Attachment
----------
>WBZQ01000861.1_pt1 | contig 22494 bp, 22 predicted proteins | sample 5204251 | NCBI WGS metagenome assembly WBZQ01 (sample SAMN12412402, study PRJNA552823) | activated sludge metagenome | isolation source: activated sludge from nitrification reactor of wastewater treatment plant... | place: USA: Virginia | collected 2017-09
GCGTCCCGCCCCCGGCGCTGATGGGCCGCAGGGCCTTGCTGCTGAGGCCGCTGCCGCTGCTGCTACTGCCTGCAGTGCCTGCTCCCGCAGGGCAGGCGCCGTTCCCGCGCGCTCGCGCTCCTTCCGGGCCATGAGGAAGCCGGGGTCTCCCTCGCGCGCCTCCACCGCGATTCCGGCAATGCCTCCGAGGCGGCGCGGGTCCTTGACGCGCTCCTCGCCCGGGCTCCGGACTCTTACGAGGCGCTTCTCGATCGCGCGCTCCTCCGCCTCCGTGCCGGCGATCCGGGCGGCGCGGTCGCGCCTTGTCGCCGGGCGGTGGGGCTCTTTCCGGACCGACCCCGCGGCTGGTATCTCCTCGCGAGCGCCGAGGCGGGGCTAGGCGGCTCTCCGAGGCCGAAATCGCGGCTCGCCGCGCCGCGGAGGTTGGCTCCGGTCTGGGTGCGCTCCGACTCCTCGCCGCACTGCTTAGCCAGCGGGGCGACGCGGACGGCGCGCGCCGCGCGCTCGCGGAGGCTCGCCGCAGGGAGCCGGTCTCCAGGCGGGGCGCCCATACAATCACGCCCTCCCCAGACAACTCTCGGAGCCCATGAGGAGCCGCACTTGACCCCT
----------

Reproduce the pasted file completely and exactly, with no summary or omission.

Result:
>WBZQ01000861.1_pt1 | contig 22494 bp, 22 predicted proteins | sample 5204251 | NCBI WGS metagenome assembly WBZQ01 (sample SAMN12412402, study PRJNA552823) | activated sludge metagenome | isolation source: activated sludge from nitrification reactor of wastewater treatment plant... | place: USA: Virginia | collected 2017-09
GCGTCCCGCCCCCGGCGCTGATGGGCCGCAGGGCCTTGCTGCTGAGGCCGCTGCCGCTGCTGCTACTGCCTGCAGTGCCTGCTCCCGCAGGGCAGGCGCCGTTCCCGCGCGCTCGCGCTCCTTCCGGGCCATGAGGAAGCCGGGGTCTCCCTCGCGCGCCTCCACCGCGATTCCGGCAATGCCTCCGAGGCGGCGCGGGTCCTTGACGCGCTCCTCGCCCGGGCTCCGGACTCTTACGAGGCGCTTCTCGATCGCGCGCTCCTCCGCCTCCGTGCCGGCGATCCGGGCGGCGCGGTCGCGCCTTGTCGCCGGGCGGTGGGGCTCTTTCCGGACCGACCCCGCGGCTGGTATCTCCTCGCGAGCGCCGAGGCGGGGCTAGGCGGCTCTCCGAGGCCGAAATCGCGGCTCGCCGCGCCGCGGAGGTTGGCTCCGGTCTGGGTGCGCTCCGACTCCTCGCCGCACTGCTTAGCCAGCGGGGCGACGCGGACGGCGCGCGCCGCGCGCTCGCGGAGGCTCGCCGCAGGGAGCCGGTCTCCAGGCGGGGCGCCCATACAATCACGCCCTCCCCAGACAACTCTCGGAGCCCATGAGGAGCCGCACTTGACCCCT